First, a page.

There are 4x small black clips. These are very important as they stop the CORE becoming accidentally detached from your HRM strap.
CORE Body Temperature Monitor Review – How does it work
CORE is a Heat Flux and that Wiki link explains how the tech works, although CORE themselves prefer the term Thermal Energy Transfer.
You pair Core to your iOS/Android app as normal but then it gets more nuanced as you also use the app to pair your HRMs directly to CORE. Then, CORE caches SKIN TEMPERATURE and CORE TEMPERATURE and broadcasts the same data over ANT+ and BLE. Interestingly CORE has two algorithms, both have the same once-a-minute frequent data but the data is more accurate for intense efforts if an HRM is present. Think of it as a sports mode and a 24×7 mode where the presence of an HRM automatically enables sports mode.
Here is how the data is currently transmitted
- ANT+ as proprietary data for CORE’s CIQ Data Field
- BLE standard health thermometer profile
- ANT+ over the tHb channel (Muscle Oxygen)
- Future: It looks likely that the ANT+ TEMPERATURE Profile is being modified to add SKIN and CORE temperatures alongside the existing environmental temperature. Ie It will become a native ANT+ piece of data.
So, as of January 2021, you can collect your data in several ways namely the CORE app, any Garmin device that supports CIQ2.4 or above (generally, 735XT and Edge 820 onwards) or devices like Wahoo ELEMNT Bolt that supports tHb/SmO2 data.
There is a Wear OS app very close to launching that’s already on the Google Play store and Apple Watch OS will be supported after that along with the release of interface information for 3rd party developers.
In reality, all of this condenses down to “Yes. your high-end Garmin devices will be able to capture this data and, yes, you can leave the smartphone app at home. No, the cached data can’t be retrieved by your Garmin“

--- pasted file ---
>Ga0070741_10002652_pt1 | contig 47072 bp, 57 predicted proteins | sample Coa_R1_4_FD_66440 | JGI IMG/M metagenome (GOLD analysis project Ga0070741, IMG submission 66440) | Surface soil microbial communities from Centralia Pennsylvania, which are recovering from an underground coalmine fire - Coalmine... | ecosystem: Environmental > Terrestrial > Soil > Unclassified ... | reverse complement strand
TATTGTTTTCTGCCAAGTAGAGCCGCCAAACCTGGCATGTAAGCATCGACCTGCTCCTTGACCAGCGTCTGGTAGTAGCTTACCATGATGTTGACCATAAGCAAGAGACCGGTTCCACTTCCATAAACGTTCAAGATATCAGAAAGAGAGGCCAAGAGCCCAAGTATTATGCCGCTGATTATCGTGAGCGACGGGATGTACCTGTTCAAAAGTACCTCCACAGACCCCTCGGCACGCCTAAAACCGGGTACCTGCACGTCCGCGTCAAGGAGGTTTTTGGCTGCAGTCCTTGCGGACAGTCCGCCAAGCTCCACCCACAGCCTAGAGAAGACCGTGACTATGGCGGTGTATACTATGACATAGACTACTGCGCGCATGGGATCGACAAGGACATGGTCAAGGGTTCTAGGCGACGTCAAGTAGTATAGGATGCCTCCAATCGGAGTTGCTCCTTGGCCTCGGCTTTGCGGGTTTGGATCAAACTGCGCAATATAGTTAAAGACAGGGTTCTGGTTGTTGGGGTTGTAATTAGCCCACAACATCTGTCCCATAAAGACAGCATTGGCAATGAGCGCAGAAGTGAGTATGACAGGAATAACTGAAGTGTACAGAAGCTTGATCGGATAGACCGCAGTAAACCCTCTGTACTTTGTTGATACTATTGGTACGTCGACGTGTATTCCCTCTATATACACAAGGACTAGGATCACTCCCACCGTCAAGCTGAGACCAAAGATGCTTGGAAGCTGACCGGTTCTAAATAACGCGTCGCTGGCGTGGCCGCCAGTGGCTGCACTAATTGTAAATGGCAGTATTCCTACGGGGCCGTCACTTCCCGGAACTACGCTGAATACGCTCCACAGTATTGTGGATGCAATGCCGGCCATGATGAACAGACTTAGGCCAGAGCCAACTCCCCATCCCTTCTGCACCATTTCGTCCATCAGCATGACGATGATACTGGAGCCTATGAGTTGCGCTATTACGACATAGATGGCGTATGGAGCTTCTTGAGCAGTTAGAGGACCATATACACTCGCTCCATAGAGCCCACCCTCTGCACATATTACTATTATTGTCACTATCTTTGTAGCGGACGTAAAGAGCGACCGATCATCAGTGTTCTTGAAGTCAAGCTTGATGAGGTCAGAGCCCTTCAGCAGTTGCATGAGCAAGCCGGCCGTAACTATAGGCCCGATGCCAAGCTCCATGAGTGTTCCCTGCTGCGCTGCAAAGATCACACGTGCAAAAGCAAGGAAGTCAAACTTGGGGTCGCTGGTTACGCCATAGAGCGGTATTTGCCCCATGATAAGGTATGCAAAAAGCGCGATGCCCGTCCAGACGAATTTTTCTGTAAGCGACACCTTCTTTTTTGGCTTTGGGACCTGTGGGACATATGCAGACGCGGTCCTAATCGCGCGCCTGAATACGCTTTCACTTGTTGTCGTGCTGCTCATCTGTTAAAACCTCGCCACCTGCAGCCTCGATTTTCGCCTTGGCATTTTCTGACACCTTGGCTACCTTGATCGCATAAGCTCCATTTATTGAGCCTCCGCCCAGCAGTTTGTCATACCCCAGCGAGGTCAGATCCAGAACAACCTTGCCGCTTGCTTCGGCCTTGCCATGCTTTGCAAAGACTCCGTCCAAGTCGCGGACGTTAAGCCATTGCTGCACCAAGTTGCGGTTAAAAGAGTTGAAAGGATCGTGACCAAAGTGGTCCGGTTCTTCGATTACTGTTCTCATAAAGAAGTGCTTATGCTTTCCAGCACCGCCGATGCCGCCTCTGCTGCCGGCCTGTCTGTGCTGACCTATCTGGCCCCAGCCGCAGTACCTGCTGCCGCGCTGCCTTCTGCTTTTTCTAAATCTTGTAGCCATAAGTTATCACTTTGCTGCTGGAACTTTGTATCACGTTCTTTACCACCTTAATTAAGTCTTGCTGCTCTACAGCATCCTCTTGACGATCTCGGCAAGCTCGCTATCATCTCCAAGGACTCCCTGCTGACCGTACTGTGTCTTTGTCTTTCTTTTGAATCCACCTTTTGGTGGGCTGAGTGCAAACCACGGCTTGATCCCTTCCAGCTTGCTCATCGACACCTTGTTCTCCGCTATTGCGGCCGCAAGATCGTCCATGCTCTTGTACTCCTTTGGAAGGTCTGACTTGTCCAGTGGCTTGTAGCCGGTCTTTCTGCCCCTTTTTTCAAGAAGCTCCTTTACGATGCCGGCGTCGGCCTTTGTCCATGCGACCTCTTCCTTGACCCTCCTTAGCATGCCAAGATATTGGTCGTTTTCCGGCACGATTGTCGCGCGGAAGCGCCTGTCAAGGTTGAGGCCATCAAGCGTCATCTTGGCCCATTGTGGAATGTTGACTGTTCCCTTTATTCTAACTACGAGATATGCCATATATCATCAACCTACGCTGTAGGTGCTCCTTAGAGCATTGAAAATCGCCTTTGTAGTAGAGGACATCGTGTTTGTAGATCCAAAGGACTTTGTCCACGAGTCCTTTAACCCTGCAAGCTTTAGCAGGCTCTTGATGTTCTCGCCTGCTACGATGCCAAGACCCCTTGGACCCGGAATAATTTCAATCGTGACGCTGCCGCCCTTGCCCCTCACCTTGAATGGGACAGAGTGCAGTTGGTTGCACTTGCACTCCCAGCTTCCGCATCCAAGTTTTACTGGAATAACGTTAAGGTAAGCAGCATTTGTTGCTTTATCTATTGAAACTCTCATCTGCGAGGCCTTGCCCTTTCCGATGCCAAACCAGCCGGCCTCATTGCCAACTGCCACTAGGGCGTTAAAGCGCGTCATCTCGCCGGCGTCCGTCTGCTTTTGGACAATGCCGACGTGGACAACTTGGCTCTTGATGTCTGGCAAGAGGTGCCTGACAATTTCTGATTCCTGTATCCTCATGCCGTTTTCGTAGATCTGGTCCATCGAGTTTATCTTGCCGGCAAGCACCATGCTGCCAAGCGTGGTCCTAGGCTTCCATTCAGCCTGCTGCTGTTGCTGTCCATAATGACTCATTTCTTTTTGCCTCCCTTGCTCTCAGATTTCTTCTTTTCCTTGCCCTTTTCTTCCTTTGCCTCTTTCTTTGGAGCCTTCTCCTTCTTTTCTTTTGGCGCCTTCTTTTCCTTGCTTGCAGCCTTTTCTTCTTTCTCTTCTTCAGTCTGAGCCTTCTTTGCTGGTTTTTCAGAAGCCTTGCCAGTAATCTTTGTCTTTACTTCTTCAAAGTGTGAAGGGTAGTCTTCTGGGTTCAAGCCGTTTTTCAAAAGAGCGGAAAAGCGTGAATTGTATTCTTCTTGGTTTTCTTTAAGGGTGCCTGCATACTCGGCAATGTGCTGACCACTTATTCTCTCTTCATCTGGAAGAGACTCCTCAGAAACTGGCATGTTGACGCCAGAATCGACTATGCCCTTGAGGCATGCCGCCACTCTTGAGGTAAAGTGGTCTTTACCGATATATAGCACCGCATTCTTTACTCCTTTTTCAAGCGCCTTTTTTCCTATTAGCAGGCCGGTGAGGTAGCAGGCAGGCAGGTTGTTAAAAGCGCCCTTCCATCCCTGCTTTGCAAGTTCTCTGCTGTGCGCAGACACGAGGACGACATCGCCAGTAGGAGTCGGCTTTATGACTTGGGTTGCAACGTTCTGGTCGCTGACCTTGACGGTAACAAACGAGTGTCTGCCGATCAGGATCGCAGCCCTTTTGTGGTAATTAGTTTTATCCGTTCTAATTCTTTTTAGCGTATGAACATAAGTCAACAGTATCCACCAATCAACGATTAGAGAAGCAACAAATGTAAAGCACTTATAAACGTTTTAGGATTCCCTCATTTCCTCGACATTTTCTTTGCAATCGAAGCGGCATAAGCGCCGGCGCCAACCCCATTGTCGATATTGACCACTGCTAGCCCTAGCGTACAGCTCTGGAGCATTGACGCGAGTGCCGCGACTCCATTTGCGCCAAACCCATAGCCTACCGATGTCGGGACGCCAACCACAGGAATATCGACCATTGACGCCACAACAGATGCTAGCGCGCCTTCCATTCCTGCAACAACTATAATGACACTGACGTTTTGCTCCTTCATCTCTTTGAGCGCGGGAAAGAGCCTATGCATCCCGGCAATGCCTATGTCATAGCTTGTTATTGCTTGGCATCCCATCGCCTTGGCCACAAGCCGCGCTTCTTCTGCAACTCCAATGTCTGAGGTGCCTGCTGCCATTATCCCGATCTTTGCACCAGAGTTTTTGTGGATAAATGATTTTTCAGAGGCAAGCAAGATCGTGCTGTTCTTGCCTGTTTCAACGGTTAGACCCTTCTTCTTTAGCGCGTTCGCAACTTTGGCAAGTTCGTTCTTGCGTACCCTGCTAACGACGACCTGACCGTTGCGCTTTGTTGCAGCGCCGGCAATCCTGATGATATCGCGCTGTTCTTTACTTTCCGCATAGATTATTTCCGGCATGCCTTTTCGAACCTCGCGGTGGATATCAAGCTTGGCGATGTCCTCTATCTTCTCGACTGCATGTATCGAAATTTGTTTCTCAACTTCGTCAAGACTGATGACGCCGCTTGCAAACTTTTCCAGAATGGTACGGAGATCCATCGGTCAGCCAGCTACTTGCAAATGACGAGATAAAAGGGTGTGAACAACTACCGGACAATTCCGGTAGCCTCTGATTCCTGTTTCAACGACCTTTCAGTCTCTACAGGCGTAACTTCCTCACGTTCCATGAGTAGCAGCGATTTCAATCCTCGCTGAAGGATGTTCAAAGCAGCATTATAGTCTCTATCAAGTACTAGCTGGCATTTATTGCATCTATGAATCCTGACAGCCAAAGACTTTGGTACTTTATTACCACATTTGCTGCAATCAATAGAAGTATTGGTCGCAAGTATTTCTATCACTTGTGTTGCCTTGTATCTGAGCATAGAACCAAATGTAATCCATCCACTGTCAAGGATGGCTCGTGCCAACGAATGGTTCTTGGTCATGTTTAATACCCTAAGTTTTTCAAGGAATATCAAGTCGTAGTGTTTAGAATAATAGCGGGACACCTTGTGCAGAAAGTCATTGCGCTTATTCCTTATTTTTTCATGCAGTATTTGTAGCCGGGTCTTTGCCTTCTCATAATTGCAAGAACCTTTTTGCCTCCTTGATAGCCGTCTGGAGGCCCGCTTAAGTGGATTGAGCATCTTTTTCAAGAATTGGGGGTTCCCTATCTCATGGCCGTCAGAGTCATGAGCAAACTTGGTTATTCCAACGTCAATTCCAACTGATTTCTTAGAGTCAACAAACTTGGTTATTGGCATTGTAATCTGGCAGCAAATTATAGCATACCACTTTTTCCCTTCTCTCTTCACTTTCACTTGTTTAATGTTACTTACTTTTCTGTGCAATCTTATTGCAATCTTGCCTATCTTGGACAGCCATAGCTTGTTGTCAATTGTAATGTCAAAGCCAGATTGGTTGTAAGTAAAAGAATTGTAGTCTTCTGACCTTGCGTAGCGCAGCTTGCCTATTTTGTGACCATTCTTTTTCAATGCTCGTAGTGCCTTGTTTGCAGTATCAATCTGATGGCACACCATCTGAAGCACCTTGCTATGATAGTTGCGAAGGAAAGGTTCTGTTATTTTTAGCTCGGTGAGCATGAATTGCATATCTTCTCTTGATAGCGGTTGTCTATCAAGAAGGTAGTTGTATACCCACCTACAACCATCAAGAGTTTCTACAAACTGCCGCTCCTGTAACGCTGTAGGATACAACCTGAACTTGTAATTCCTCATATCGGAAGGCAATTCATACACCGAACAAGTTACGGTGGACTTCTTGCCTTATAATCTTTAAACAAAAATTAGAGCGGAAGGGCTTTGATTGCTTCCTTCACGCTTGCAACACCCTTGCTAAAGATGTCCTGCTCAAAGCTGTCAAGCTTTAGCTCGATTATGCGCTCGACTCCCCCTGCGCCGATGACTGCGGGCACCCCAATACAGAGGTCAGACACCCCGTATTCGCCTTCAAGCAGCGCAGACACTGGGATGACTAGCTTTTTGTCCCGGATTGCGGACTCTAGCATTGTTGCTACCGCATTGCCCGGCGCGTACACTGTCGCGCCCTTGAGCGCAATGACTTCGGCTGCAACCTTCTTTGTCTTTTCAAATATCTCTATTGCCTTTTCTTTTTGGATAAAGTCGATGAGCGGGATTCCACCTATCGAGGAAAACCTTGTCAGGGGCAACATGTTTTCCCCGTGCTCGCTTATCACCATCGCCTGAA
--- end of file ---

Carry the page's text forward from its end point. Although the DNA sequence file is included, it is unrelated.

CORE on Garmin CIQ
CORE produces both a CIQ DATA FIELD and CIQ WIDGET for Garmin. You know what the data field is going to do, however, the WIDGET is unusual. The widget replaces some of the functionality in the Garmin Connect APP/Garmin Express and allows you to specify the ANT+ device number as well as setting an alert temperature; the widget can also be used to show a live large-font display of temperature without starting a workout.
Here we have some images of the Garmin functionality on the new Garmin Enduro. The widget gives a nice full-screen temperature reading if that’s what you want but more importantly allows you to change the temperature alert value on the watch. Perhaps athletes will more often use the data fields which can be easily added on most Garmin watches.
Note: For a CIQ data field you do NOT pair the CORE as an ANT+ sensor, the widget/data field automatically do that and hence the need for an override setting if you have more than one CORE sensor.
Core on Watch OS
As of early 2021, there is now a WatchOS app for the Apple Watch this doesn’t do too much except ‘mirror’ the live temperature reading from the iOS app. There is no true standalone Apple Watch functionality yet.
CORE Body Temperature Monitor – Quick Start Guide
Here is a link to CORE’s Quick Start Guide video.
CORE Body Temperature Monitor Review – Specifications
CORE claim these specifications
- Compact: 50 mm x 40 mm x 8.35 mm and weighs 12 grams
- Highly accurate core body temperature: ±0.21 °C
- Non-invasive (used on the chest)
- Not impacted by environment thermal influences
- Battery life: 6 days continuous transmission time (up to 6 weeks with sleep mode)
- Rechargeable lithium-polymer battery (via the USB cable supplied)